The above entries highlight an important point; Box 8 will include all exports of goods (both EU and non-EU) after the UK leaves the EU, and Box 9 will include worldwide imports. At present only EU purchases and sales of goods are included.

  • – Will HMRC’s team in Salford query this VAT return, which is no longer likely to be a repayment?
  • – What happens if Steve omits the entry completely from the return by mistake?

In my opinion, it’s all a bit haphazard and a car crash waiting to happen.

Postponed Accounting for VAT How-To

Despite my reservations, postponed VAT accounting is excellent news for business cash flow.

If I recall correctly, its end in 1984 produced £1bn of extra cash flow for the exchequer because of the timing differences. I suspect that the reintroduction when the UK leaves the EU will cause an adverse cash flow outcome of probably three times this amount, due to inflation and economic growth. This must mean higher taxes or higher government borrowing.

How to start using postponed accounting

There is no requirement to obtain permission to apply postponed VAT accounting. Except for businesses which submit an authorised simplified declaration before 1 January 2021, VAT registered businesses can apply postponed accounting from that date provided the imported goods are for use in their business and they have included their Economic Operators Registration and Identification (EORI) number on their customs declaration. VAT must be accounted for in the VAT return which includes the date on which the goods are imported.

Consequently, traders who are eligible to defer customs declarations will have to estimate their imported VAT from their own records and make any necessary adjustment when they receive the statement confirming actual import VAT due after submitting their deferred declaration.

The timing for declaring import VAT alters for businesses which import goods into special arrangements including customs warehousing and duty suspension. Import VAT is accounted for in the VAT return which covers the date on which the goods are released for use in the UK.

Continuing uncertainties

Businesses are still working towards 2021 without full certainty on how cross border trade will operate. For example, a promised update on the VAT treatment of imported consignments not exceeding £135 in value is awaited. In addition, guidance specific to trade between Northern Ireland will not be finalised until negotiations are concluded with the EU.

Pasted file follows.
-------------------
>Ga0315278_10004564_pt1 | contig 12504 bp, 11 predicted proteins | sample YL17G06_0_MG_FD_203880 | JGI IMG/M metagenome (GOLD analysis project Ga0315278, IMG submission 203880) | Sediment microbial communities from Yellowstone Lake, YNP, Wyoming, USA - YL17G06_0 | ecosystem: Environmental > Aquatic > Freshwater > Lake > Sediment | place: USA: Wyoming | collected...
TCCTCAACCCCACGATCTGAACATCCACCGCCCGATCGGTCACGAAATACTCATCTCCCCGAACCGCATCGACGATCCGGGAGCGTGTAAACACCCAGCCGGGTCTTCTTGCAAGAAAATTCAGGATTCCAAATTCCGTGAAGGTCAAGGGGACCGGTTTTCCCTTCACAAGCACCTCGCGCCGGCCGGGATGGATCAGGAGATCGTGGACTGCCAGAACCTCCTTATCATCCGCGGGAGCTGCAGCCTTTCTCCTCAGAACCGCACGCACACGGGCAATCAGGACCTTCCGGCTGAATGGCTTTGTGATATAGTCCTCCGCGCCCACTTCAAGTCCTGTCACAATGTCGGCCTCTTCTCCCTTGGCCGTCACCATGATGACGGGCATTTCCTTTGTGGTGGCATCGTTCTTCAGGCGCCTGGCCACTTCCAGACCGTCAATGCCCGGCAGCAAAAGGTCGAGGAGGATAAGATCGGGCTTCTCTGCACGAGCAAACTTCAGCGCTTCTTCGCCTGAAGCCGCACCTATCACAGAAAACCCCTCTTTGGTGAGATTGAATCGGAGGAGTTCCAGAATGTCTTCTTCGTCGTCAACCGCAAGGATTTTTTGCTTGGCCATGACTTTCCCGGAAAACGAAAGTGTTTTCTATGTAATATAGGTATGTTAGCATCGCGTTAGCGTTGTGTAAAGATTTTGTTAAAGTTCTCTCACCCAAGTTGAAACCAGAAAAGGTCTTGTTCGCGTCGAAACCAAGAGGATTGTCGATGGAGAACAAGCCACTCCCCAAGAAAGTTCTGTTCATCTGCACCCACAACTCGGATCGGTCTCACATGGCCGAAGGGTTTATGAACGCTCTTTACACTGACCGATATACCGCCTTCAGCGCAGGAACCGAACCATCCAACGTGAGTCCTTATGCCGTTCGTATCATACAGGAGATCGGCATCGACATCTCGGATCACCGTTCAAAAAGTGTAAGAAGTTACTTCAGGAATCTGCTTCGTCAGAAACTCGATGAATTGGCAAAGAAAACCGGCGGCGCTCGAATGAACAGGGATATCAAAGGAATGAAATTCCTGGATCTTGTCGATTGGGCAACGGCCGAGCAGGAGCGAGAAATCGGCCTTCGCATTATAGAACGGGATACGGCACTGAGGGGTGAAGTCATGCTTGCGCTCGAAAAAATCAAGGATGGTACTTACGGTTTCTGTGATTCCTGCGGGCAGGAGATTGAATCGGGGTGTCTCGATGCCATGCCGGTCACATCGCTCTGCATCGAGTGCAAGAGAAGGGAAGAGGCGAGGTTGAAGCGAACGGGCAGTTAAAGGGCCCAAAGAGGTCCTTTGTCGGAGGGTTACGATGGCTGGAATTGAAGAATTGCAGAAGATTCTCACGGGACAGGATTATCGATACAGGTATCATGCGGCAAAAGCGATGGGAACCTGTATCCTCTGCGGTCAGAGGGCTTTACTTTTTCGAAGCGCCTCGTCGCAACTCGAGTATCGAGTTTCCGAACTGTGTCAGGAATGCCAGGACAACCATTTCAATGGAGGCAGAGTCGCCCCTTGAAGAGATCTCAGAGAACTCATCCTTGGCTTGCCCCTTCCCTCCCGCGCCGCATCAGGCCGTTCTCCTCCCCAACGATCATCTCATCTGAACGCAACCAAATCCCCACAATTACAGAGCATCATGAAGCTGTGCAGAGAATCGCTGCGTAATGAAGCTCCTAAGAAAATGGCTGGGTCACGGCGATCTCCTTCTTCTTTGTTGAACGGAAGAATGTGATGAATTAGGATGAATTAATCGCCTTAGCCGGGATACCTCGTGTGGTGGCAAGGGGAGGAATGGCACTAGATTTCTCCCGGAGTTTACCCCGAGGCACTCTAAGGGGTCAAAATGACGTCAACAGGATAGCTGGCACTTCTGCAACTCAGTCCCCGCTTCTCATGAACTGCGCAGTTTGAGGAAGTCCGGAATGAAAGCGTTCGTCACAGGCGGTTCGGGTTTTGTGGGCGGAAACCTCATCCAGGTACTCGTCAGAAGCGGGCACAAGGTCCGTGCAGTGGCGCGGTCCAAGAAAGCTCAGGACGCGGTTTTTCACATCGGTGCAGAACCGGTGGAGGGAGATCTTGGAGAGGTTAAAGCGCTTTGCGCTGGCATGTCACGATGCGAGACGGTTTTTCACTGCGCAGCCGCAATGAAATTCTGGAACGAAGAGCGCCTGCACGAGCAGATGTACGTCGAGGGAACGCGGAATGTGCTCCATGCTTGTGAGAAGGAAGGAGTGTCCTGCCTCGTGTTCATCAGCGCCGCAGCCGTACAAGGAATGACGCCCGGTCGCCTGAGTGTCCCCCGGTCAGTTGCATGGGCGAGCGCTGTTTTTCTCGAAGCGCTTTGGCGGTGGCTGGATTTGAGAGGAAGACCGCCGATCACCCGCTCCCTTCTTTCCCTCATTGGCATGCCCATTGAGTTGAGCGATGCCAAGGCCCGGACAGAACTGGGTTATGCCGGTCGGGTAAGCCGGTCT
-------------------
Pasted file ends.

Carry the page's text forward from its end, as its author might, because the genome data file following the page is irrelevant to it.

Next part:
Perhaps with a consciousness that supply of import agent services may not readily meet demand, HMRC’s guidance also points to customs training providers as a source of assistance.

For those businesses which do go through to tackle Customs declarations themselves, they will have to apply for access to Customs Handling of Import and Export Freight (CHIEF) system and have compatible software.

The CHIEF system is being replaced by Customs Declaration Service (CDS), but the target date for implementation has moved back and there is to be a period of the systems running in parallel.

The Government has announced that border controls will be introduced in three stages up to 1 July 2021 to smooth the transition.

  • – In the first phase controlled and excise goods will require full customs declarations but people importing standard goods will have up to six months to make their declarations and pay tariffs.
  • – In the second phase from April 2021, all products of animal origin and regulated plant products will have to have pre-notification and the relevant health documentation.
  • – In the third phase from July 2021, full customs declarations will have to be made at the point of importation and tariffs paid. All animal and plant border checks will take place at Border Control Posts in the UK.

Contact MCL Accountants on 01702 593 029 to optimise your tax position or if you need any assistance with your VAT returns or company accounts.